My argument wasn’t that reach or the number of users/clients won is irrelevant- in fact, it’s the opposite. I just think that it is healthier to achieve this reach or customer base with a working and efficient business model than without one. And XING is a good example of this: From its first day back in 2003, Lars Hinrichs (Founder of XING) was already charging 5- € in monthly membership fees, even though at the time subscription models were still widely perceived as unfeasable in the German internet market.

2) sevenload’s strategy is NOT that of gaining a gross increase in our reach at all costs. We’re following an approach of pure, organic growth (up to now we haven’t spent a single € for advertising) which allows us to best offer a differentiated platform and cover the “Long Tail” of content. This allows us to offer advertisers rates that are up to a factor of 10 greater than those of normal video portals – and of most most conventional internet portals as well. Because of this difference, we are the market leader as measured in:

- Unique Visitors (> 10 Mil real unique visitors per month),
- active registered users (> 300,000),
- average visit duration (> 25 min. per visit and registered users > 45 min),
- content volume and
- revenue (we will be the Web 2.0 company with the highest turnover in Germany this year and most likely the only one that will be profitable). We achieve all this thanks to a revolutionary advertising model that is highly effective for advertisers.

Interestingly, though gross reach was not a primary target, this strategy has led to an sustained increase in precisely our gross reach and has put us in second place in the German market in terms of gross reach, right ahead of Clipfish, despite Clipfish’s massive cross-media subsidisation by the leading German TV Channel, RTL, and a full integration in DSDS, Germany’s “American Idol” Format.

In my opinion this once again proves the wisdom of Al Ries’s main marketing theorem:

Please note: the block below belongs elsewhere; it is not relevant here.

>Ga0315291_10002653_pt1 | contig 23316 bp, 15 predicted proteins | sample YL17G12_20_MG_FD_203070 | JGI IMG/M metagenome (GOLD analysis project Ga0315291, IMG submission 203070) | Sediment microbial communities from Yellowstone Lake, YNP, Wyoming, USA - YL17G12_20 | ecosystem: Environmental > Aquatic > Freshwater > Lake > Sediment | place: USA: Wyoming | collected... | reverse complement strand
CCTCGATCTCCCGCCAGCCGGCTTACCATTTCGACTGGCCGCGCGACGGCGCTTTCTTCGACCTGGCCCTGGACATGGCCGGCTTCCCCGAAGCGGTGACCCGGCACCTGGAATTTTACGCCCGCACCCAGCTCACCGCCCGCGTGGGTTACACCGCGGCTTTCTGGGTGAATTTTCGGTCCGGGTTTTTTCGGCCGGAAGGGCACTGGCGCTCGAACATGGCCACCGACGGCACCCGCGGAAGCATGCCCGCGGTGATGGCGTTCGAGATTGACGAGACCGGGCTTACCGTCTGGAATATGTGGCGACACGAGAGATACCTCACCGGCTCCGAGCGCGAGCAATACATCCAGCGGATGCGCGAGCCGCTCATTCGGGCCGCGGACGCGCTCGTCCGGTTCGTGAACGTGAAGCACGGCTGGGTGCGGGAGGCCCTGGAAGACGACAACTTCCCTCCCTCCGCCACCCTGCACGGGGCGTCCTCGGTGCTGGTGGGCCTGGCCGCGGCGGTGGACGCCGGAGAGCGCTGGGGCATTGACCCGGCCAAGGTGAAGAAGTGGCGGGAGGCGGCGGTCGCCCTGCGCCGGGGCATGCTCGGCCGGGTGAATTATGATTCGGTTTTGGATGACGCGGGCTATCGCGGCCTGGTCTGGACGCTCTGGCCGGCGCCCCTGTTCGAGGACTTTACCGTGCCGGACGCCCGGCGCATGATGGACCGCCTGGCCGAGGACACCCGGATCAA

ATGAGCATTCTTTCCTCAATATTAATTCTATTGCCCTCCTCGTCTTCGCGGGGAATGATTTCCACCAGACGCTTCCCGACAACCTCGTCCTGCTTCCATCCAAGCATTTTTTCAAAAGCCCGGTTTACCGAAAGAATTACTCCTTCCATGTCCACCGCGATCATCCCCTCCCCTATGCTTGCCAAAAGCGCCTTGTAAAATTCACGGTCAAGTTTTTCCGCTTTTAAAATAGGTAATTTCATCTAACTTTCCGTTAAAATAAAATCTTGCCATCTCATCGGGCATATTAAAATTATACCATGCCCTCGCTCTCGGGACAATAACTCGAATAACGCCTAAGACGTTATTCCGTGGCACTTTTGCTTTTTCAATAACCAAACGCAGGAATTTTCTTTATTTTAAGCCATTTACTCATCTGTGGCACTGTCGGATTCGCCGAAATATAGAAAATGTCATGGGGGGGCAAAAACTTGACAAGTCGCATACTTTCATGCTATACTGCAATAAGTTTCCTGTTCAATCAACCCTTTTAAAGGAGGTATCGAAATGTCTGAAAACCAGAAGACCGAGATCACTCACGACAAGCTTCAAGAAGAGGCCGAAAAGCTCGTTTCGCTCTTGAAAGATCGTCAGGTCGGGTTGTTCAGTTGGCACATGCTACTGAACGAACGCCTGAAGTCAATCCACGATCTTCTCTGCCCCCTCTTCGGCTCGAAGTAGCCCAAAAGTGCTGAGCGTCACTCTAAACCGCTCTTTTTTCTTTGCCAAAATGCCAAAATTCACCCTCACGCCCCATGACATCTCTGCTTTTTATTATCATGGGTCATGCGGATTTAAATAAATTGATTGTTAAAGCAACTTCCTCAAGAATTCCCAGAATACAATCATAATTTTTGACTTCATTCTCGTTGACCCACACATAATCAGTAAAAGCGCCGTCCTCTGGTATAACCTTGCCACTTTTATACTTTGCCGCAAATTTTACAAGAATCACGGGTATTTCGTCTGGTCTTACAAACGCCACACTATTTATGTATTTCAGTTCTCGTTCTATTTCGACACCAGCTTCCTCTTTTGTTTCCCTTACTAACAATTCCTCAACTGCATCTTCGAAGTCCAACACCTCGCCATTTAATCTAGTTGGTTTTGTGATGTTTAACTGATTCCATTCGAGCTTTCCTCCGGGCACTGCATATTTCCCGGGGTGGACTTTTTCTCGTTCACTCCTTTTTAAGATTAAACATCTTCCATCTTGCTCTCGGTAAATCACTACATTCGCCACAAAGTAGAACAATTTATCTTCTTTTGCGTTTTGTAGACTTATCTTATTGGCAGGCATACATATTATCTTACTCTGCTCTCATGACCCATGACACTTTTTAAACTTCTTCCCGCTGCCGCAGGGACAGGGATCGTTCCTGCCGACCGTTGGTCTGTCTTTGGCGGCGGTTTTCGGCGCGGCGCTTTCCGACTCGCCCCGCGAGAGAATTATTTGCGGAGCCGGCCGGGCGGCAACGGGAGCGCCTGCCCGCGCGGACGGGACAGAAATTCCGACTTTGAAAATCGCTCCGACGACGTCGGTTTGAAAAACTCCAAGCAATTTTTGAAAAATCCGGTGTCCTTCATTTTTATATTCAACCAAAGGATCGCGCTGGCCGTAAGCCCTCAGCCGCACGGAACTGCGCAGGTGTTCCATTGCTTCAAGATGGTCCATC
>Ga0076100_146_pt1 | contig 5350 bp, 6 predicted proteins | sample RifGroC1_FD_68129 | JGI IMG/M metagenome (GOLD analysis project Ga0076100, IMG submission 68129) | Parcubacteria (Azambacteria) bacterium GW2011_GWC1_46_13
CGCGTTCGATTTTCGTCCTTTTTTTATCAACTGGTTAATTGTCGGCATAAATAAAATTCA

Create a new category, then dominate it

My post on monetization does nothing more than offer a methodic approach to defining the category a startup strives to dominate in business model terms rather than in media terms.

Monetization or Reach – Discussion [German]

In seinem Media-Blog greift Frank Huber meinen Post zum Thema Monetarisierung auf.

und widerspricht meinen Ansichten mit zwei Begründungen: YouTube habe gezeigt, “size does matter” und sevenload verfolge ja nicht einmal die von mir empfohlene Strategie. Inhaltlich habe ich folgende Antworten:

1) Es ist zweifellos richtig, dass für den “natürlichen Marktführer”, der als erster auf Reichweite setzt, das Spiel aufgehen kann. Auf den Fall YouTube gehe ich ja selbst in meinem Post ein. Ich warne nur davor, die Transaktion von YouTube, die tatsächlich ex post durch die Marktmacht von Google zu einem sinnvollen Investment noch werden kann, als replizierbare Strategie zu beschreiben. Es gibt immer weltweit oder www-weit genau ein Unternehmen pro segment, dem dies als Exit gelingt. Hardly good general advice for startups.

Mein Argument war ja auch nicht, dass Reichweite oder die Anzahl an Nutzern oder Kunden, die man gewinnt, unerheblich sind – im Gegenteil. Ich denke nur, das es gesünder ist, diese Reichweite oder Kundenbasis mit einerm funktionierenden Business Modell zu erreichen als ohne. Ein gutes Beispiel Dafür ist übrigens XING. Lars hat schon am ersten Tag in 2003 5,- € monatliche Mitgliedschaftsgebühr verlangt, als Abo-Modelle noch in verruf waren.